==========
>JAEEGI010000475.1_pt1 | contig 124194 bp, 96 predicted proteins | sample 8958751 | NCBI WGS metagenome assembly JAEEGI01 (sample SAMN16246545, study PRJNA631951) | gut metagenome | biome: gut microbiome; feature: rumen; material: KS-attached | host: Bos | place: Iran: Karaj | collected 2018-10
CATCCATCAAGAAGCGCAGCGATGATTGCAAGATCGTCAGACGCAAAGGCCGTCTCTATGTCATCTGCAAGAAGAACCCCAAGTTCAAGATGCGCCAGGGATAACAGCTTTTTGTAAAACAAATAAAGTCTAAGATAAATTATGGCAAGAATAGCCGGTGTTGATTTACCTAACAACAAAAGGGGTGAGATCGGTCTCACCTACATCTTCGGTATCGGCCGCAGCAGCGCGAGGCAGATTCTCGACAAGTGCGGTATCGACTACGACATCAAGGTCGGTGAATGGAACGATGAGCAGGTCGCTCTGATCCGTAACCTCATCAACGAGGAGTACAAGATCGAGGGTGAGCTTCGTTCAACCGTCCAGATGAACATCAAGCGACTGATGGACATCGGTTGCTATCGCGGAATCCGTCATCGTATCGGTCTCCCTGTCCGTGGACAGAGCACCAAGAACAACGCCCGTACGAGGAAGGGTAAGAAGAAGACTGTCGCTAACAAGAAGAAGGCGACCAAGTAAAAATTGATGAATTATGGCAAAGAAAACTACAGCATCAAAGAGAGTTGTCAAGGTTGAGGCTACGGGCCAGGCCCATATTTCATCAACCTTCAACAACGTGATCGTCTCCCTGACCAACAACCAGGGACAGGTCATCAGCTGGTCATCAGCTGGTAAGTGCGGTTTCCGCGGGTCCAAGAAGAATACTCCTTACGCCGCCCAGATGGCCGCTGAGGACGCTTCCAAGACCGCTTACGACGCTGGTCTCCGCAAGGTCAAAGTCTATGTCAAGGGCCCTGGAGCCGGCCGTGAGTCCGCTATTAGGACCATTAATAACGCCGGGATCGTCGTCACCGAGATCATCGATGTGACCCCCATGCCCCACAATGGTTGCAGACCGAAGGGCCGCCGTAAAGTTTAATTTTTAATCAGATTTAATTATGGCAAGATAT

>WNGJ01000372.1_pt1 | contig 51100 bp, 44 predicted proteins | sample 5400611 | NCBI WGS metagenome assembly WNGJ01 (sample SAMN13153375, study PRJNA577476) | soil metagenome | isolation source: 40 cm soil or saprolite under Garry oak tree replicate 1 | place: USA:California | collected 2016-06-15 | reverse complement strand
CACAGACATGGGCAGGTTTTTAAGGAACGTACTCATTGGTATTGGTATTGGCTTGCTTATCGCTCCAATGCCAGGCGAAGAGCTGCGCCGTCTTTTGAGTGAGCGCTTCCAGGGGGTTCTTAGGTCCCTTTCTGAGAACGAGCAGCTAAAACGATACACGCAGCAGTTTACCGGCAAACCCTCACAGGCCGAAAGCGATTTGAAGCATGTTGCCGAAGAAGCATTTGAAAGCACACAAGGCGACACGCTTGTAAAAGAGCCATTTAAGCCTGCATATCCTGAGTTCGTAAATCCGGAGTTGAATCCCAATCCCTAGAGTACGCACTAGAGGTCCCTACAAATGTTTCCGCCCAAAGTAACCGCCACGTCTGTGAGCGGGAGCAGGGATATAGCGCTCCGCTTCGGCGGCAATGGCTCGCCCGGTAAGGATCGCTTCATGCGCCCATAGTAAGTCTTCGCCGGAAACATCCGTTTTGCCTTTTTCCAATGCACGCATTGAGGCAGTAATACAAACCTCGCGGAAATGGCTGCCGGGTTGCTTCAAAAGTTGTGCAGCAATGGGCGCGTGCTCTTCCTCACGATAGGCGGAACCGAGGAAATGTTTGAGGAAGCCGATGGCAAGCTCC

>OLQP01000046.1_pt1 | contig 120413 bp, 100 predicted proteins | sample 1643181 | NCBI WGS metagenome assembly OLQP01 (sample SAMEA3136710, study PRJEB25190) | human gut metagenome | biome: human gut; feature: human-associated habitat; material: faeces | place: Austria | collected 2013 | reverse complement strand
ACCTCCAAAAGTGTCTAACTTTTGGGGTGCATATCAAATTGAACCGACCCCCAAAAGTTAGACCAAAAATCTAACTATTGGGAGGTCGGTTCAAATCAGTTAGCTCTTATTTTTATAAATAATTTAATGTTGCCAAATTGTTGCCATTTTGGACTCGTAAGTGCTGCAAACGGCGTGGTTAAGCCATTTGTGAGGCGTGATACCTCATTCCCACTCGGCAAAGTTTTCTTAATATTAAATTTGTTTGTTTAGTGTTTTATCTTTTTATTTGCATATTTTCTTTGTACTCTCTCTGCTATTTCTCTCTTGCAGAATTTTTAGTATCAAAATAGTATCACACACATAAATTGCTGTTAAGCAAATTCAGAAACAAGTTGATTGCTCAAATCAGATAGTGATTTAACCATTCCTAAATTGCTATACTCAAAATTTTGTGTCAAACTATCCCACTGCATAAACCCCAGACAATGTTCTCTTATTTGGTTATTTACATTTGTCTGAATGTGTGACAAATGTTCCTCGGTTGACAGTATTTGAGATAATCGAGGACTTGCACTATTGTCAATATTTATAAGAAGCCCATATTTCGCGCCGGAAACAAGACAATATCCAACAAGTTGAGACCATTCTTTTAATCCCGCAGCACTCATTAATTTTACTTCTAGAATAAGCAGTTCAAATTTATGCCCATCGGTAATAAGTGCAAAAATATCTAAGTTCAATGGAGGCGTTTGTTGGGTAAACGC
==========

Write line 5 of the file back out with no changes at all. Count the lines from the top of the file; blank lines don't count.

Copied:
>OLQP01000046.1_pt1 | contig 120413 bp, 100 predicted proteins | sample 1643181 | NCBI WGS metagenome assembly OLQP01 (sample SAMEA3136710, study PRJEB25190) | human gut metagenome | biome: human gut; feature: human-associated habitat; material: faeces | place: Austria | collected 2013 | reverse complement strand